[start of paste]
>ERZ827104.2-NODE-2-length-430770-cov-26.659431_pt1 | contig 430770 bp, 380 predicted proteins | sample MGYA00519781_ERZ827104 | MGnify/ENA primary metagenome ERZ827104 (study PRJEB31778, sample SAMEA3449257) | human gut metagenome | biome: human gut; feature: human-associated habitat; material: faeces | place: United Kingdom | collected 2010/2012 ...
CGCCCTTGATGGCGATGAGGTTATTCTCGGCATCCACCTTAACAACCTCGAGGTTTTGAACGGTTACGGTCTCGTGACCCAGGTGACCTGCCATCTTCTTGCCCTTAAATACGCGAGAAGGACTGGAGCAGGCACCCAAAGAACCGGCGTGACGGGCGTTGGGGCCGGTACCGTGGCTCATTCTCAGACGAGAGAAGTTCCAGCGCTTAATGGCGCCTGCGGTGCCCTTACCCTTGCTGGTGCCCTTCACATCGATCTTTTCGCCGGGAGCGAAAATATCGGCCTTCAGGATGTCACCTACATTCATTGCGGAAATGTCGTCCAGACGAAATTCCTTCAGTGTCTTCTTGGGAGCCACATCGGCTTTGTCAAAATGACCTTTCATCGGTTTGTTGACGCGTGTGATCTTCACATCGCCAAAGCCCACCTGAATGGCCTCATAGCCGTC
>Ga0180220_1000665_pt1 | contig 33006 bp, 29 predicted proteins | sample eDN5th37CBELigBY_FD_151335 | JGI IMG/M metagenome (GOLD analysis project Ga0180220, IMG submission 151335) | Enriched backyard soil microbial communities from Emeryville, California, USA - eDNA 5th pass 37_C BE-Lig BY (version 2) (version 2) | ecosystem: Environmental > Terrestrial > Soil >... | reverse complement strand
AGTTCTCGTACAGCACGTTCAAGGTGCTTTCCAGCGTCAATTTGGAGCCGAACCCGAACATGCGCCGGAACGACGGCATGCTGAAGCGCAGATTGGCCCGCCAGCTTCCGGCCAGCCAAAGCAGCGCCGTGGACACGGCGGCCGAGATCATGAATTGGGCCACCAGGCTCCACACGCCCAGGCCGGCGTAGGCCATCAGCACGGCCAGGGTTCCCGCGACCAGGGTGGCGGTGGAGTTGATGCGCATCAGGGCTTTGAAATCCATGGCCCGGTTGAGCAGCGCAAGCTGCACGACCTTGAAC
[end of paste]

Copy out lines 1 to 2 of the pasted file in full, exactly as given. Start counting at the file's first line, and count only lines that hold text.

>ERZ827104.2-NODE-2-length-430770-cov-26.659431_pt1 | contig 430770 bp, 380 predicted proteins | sample MGYA00519781_ERZ827104 | MGnify/ENA primary metagenome ERZ827104 (study PRJEB31778, sample SAMEA3449257) | human gut metagenome | biome: human gut; feature: human-associated habitat; material: faeces | place: United Kingdom | collected 2010/2012 ...
CGCCCTTGATGGCGATGAGGTTATTCTCGGCATCCACCTTAACAACCTCGAGGTTTTGAACGGTTACGGTCTCGTGACCCAGGTGACCTGCCATCTTCTTGCCCTTAAATACGCGAGAAGGACTGGAGCAGGCACCCAAAGAACCGGCGTGACGGGCGTTGGGGCCGGTACCGTGGCTCATTCTCAGACGAGAGAAGTTCCAGCGCTTAATGGCGCCTGCGGTGCCCTTACCCTTGCTGGTGCCCTTCACATCGATCTTTTCGCCGGGAGCGAAAATATCGGCCTTCAGGATGTCACCTACATTCATTGCGGAAATGTCGTCCAGACGAAATTCCTTCAGTGTCTTCTTGGGAGCCACATCGGCTTTGTCAAAATGACCTTTCATCGGTTTGTTGACGCGTGTGATCTTCACATCGCCAAAGCCCACCTGAATGGCCTCATAGCCGTC